Depending on what indicators you're looking at, now might seem like the right time to develop new apartment complexes in Bakersfield.
Demand is strong and supply short by virtually every measure. Vacancies are extremely low, rents are on the rise and existing developments fetch multiple offers as soon as they're listed for sale.
Some projects are moving forward, to be sure, and Sacramento's recent emphasis on affordable housing is seen as offering some help. But for local developers weighing investment in new multifamily residential properties, construction of market-rate projects remains a tough sell.
"It's a strong rental market, but you scratch your head and ask, 'Does this make any sense at all to roll the dice and put out that kind of investment?’” Bakersfield developer Ron Froehlich said. “There’s better ways to make a better return with less risk.”
The situation speaks to a conundrum at the heart of California's housing crisis. Despite Sacramento's efforts to make sure renters have an affordable place to live, developers say the high cost of building anything except government-subsidized housing is all but prohibitive for the private sector.
Development-related costs, from labor and materials to municipal impact fees and regulatory requirements, have shot up in recent years.
Bakersfield developer Tom Dee said his total costs have risen at least 30 percent during the past three years. A 16-unit building that cost $95 per square foot to build a few years ago now costs $145 per square foot, he said.
Echoing a sentiment expressed by others in the business, Dee said things have gotten to the point that it's cheaper to build a 1,000-square-foot home than an apartment the same size.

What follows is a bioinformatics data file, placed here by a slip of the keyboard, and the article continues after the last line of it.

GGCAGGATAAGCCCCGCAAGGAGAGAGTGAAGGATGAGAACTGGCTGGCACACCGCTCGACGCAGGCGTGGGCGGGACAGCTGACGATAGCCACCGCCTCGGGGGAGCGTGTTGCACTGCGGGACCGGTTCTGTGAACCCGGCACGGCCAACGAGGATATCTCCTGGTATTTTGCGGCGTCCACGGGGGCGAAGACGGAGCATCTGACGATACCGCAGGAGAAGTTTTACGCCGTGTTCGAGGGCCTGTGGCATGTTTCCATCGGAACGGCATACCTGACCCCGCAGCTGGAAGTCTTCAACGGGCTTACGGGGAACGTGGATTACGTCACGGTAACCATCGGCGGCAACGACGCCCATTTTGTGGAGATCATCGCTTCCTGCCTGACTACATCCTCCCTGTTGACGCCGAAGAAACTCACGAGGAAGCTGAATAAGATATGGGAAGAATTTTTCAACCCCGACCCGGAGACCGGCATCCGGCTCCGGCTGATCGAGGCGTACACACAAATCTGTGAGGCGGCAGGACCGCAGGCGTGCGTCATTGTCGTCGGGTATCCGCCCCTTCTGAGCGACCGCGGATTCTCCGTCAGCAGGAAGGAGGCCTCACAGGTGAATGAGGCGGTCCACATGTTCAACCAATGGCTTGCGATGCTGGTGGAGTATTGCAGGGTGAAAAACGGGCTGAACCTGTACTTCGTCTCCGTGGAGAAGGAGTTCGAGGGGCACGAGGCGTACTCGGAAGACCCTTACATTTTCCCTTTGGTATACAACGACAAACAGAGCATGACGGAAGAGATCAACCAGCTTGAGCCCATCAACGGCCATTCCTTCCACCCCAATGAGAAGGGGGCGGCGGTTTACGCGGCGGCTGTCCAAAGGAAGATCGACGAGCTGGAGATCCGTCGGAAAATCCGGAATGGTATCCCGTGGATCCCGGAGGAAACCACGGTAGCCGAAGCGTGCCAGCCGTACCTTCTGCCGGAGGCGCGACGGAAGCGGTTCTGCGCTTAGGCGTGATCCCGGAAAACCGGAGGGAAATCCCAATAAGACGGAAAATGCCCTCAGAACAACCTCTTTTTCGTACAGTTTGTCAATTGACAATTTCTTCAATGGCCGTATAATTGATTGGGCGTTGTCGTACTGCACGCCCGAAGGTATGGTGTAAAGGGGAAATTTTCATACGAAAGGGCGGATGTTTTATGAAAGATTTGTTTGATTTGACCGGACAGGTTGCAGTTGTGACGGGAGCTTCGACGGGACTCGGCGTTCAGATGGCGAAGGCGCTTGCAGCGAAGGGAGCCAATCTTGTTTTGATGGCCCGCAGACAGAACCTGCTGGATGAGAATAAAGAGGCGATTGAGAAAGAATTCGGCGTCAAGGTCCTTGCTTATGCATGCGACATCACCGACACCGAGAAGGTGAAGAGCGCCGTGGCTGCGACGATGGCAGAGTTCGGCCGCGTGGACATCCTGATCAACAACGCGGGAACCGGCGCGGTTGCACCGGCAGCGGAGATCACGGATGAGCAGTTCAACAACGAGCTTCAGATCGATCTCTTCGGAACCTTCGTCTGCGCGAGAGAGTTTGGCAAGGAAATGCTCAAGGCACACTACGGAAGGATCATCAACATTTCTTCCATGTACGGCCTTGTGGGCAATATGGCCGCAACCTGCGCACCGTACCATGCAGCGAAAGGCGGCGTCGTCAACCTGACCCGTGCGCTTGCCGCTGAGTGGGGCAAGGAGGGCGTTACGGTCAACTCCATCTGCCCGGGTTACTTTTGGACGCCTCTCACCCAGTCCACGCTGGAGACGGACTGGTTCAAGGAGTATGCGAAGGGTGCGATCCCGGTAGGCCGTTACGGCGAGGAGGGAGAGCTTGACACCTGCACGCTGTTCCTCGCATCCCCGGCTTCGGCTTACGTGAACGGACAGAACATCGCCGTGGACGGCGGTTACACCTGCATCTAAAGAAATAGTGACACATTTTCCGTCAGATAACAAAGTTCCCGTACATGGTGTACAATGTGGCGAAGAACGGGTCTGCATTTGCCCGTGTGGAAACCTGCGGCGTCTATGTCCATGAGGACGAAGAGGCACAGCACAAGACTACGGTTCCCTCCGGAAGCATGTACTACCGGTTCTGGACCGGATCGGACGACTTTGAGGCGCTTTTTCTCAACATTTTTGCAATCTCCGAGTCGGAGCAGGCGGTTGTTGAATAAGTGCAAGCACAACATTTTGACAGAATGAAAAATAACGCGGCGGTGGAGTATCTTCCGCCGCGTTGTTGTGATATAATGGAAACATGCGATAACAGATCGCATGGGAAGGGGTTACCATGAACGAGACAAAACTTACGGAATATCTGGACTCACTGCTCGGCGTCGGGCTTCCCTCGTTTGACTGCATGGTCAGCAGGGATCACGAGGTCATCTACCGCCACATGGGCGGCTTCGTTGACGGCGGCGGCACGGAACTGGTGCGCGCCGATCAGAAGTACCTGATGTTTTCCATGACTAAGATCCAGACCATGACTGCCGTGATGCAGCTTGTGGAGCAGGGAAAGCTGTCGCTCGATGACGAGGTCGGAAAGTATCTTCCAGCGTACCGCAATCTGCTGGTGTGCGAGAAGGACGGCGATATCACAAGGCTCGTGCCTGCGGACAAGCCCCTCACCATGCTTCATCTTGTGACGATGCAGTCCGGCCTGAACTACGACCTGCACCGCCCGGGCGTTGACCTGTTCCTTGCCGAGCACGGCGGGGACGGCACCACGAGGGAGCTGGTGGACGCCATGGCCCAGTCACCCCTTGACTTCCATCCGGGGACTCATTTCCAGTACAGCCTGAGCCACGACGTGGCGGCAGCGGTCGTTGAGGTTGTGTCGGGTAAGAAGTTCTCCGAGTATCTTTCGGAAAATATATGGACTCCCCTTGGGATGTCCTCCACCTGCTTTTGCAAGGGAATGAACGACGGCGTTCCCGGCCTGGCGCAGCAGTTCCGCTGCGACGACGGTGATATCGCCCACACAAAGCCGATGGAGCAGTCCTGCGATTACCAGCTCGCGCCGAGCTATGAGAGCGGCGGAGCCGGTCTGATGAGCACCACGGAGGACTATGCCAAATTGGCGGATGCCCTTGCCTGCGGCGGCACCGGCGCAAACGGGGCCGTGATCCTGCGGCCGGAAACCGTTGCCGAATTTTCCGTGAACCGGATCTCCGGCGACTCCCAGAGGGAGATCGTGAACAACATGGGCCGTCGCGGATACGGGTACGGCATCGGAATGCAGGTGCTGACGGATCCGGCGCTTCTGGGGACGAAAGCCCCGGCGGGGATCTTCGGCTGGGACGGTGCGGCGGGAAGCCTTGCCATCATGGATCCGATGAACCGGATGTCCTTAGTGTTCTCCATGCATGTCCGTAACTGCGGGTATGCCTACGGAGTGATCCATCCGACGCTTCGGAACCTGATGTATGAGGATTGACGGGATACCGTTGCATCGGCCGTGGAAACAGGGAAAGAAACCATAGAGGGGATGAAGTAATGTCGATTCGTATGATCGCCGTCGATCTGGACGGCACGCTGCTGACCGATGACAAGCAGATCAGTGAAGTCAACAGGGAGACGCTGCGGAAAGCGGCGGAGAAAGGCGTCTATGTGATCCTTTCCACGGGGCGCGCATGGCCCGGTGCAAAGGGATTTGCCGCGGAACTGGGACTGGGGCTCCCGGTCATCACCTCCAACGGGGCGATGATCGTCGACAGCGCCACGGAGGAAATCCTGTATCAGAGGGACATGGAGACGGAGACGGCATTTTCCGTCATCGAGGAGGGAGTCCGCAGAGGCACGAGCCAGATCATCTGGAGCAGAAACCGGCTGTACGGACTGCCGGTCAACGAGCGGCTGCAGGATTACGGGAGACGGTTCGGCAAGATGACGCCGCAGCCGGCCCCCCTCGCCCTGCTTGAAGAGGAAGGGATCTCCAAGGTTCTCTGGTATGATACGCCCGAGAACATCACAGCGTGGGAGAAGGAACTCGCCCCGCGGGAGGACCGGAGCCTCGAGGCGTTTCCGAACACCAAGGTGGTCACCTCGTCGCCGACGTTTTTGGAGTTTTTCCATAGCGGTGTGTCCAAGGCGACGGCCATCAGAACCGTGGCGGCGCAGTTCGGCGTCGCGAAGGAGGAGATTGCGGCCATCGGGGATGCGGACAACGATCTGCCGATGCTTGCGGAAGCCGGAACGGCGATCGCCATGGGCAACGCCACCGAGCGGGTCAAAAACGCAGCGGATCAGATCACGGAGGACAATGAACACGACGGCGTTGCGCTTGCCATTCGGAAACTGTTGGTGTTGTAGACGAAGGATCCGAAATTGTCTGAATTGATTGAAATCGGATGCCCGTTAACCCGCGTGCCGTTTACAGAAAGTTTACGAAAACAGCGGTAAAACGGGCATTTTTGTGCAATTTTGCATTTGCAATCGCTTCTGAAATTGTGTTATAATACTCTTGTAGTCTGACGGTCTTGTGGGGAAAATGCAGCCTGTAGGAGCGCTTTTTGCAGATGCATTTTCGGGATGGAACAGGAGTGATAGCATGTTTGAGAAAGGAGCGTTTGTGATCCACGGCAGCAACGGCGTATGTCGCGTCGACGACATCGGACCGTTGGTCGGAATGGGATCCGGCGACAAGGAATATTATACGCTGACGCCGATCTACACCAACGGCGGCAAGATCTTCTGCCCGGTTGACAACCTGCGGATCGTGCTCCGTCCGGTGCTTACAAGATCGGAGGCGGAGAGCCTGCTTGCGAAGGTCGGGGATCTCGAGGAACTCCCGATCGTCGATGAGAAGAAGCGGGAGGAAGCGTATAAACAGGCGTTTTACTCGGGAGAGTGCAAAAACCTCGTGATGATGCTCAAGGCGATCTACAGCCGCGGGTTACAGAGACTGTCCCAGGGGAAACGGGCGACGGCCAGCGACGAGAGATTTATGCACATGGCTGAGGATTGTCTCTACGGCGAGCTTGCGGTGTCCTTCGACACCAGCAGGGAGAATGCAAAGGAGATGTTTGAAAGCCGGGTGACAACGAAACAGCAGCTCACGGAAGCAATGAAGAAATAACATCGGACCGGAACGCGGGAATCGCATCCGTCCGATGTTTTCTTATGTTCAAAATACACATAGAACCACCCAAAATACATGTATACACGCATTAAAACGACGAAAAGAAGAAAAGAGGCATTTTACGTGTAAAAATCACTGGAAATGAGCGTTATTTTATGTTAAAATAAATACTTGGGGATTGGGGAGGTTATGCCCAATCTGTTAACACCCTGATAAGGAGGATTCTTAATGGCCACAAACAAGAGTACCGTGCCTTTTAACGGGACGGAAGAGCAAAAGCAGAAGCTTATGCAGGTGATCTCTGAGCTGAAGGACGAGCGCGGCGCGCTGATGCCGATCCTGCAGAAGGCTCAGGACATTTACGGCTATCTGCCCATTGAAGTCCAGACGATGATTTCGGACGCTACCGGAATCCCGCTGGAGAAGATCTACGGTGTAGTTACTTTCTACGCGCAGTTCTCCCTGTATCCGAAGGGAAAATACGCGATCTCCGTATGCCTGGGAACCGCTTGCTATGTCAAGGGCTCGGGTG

What's also not helpful, developers complain, is Gov. Gavin Newsom’s pledge to sign legislation that would stop California landlords, in most cases, from raising rent by more than 5 percent per year plus inflation.
"That's a disincentive for building new apartments," said Dave Dmohowski, executive officer at the Home Builders Association of Kern County. "It limits your return on investment."
But if Sacramento's actions appear to be anti-development, that doesn't necessarily not hold true on the other side of the apartment business: affordable housing.
FOCUS ON AFFORDABILITY
State lawmakers have come up with close to a dozen bills this year to address the housing crisis by focusing on subsidized projects known as affordable housing. These apartment complexes are often financed through tax credits for the developers who build them — people like Dan Horn, president of Irvine-based Palm Communities.
While Horn, too, has seen his costs rise, he said he's encouraged by Sacramento's recent emphasis on affordable housing. Not only is there talk of reworking the quirky cycles of California's tax credits program, he said, but a proposal to allow multifamily residence developers to loosen zoning restrictions could lead to larger and more dense projects.